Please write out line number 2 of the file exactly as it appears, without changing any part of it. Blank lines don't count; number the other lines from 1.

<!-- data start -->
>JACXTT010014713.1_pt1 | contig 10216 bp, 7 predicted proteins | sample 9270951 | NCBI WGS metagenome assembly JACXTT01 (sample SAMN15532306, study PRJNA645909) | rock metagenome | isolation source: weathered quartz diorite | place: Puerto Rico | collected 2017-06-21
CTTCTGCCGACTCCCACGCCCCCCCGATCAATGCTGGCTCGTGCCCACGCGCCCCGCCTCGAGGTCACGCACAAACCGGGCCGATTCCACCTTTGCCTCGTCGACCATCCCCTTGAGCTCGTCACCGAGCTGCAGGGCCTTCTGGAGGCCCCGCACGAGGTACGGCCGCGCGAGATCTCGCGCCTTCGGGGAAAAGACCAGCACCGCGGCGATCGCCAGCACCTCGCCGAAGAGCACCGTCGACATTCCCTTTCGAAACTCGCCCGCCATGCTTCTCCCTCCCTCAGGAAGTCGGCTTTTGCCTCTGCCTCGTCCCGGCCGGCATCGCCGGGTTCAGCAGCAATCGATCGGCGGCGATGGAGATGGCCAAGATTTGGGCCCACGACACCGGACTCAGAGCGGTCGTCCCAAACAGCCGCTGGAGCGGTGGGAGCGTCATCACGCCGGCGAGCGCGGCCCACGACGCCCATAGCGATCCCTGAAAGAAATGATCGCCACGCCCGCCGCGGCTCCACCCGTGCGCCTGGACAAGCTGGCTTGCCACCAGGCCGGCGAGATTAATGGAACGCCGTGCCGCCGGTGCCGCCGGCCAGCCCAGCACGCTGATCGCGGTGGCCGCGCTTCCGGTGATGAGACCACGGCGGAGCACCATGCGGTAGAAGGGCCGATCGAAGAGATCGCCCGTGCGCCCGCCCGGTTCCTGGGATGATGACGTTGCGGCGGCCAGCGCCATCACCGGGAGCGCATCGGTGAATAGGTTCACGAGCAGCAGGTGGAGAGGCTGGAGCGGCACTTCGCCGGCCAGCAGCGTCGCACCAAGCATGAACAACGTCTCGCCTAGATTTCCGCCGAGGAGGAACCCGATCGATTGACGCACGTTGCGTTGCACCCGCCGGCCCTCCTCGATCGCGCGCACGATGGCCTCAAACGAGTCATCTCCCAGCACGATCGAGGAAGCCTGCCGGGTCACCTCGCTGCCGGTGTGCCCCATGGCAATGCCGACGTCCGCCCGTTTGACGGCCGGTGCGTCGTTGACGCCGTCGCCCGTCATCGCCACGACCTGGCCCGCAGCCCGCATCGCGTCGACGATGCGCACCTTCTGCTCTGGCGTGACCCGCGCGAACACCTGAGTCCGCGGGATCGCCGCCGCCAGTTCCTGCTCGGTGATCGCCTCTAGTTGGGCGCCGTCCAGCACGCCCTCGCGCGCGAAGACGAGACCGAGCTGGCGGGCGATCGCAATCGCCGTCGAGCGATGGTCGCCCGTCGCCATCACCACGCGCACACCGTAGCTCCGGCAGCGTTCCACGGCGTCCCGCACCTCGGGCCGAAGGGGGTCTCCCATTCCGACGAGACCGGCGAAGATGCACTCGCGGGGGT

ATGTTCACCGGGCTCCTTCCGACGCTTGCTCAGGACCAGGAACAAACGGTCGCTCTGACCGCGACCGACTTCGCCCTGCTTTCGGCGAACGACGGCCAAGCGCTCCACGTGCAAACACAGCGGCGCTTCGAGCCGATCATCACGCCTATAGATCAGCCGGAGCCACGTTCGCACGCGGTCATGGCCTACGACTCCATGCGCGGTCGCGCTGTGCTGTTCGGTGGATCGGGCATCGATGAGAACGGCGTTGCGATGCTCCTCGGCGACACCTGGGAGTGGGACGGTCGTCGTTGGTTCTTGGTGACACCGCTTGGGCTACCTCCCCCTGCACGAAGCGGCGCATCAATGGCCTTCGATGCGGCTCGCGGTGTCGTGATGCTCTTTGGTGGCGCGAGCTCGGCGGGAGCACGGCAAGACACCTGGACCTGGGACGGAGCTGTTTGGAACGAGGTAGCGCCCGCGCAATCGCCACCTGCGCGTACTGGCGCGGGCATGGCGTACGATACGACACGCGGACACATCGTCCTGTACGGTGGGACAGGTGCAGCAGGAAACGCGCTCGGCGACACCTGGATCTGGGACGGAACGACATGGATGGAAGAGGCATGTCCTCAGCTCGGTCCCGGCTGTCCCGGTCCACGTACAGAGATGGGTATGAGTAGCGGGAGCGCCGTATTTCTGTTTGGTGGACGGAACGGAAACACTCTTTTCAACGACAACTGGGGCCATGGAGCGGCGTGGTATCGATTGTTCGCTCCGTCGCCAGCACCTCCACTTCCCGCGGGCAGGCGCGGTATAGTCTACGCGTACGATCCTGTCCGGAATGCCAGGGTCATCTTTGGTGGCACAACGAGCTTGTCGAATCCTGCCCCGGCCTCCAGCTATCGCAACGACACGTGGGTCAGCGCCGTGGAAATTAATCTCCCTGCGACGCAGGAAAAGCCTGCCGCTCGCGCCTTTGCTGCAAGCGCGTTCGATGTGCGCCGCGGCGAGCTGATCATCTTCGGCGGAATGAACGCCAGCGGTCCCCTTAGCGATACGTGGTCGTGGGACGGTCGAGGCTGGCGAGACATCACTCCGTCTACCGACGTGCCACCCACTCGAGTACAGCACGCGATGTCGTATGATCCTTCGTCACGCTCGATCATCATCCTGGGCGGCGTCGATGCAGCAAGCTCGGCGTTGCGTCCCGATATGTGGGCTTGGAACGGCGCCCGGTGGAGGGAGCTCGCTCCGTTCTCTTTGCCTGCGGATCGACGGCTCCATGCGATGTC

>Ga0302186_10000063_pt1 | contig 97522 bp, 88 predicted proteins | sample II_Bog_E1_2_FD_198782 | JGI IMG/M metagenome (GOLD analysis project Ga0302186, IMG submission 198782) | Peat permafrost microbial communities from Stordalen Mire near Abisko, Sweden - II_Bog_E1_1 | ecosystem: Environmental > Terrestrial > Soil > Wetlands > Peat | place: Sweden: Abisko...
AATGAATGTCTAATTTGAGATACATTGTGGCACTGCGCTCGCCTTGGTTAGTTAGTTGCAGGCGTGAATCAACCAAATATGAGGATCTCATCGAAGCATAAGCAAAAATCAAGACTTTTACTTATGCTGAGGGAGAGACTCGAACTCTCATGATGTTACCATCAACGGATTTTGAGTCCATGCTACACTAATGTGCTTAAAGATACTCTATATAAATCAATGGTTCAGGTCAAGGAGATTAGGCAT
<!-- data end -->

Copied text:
CTTCTGCCGACTCCCACGCCCCCCCGATCAATGCTGGCTCGTGCCCACGCGCCCCGCCTCGAGGTCACGCACAAACCGGGCCGATTCCACCTTTGCCTCGTCGACCATCCCCTTGAGCTCGTCACCGAGCTGCAGGGCCTTCTGGAGGCCCCGCACGAGGTACGGCCGCGCGAGATCTCGCGCCTTCGGGGAAAAGACCAGCACCGCGGCGATCGCCAGCACCTCGCCGAAGAGCACCGTCGACATTCCCTTTCGAAACTCGCCCGCCATGCTTCTCCCTCCCTCAGGAAGTCGGCTTTTGCCTCTGCCTCGTCCCGGCCGGCATCGCCGGGTTCAGCAGCAATCGATCGGCGGCGATGGAGATGGCCAAGATTTGGGCCCACGACACCGGACTCAGAGCGGTCGTCCCAAACAGCCGCTGGAGCGGTGGGAGCGTCATCACGCCGGCGAGCGCGGCCCACGACGCCCATAGCGATCCCTGAAAGAAATGATCGCCACGCCCGCCGCGGCTCCACCCGTGCGCCTGGACAAGCTGGCTTGCCACCAGGCCGGCGAGATTAATGGAACGCCGTGCCGCCGGTGCCGCCGGCCAGCCCAGCACGCTGATCGCGGTGGCCGCGCTTCCGGTGATGAGACCACGGCGGAGCACCATGCGGTAGAAGGGCCGATCGAAGAGATCGCCCGTGCGCCCGCCCGGTTCCTGGGATGATGACGTTGCGGCGGCCAGCGCCATCACCGGGAGCGCATCGGTGAATAGGTTCACGAGCAGCAGGTGGAGAGGCTGGAGCGGCACTTCGCCGGCCAGCAGCGTCGCACCAAGCATGAACAACGTCTCGCCTAGATTTCCGCCGAGGAGGAACCCGATCGATTGACGCACGTTGCGTTGCACCCGCCGGCCCTCCTCGATCGCGCGCACGATGGCCTCAAACGAGTCATCTCCCAGCACGATCGAGGAAGCCTGCCGGGTCACCTCGCTGCCGGTGTGCCCCATGGCAATGCCGACGTCCGCCCGTTTGACGGCCGGTGCGTCGTTGACGCCGTCGCCCGTCATCGCCACGACCTGGCCCGCAGCCCGCATCGCGTCGACGATGCGCACCTTCTGCTCTGGCGTGACCCGCGCGAACACCTGAGTCCGCGGGATCGCCGCCGCCAGTTCCTGCTCGGTGATCGCCTCTAGTTGGGCGCCGTCCAGCACGCCCTCGCGCGCGAAGACGAGACCGAGCTGGCGGGCGATCGCAATCGCCGTCGAGCGATGGTCGCCCGTCGCCATCACCACGCGCACACCGTAGCTCCGGCAGCGTTCCACGGCGTCCCGCACCTCGGGCCGAAGGGGGTCTCCCATTCCGACGAGACCGGCGAAGATGCACTCGCGGGGGT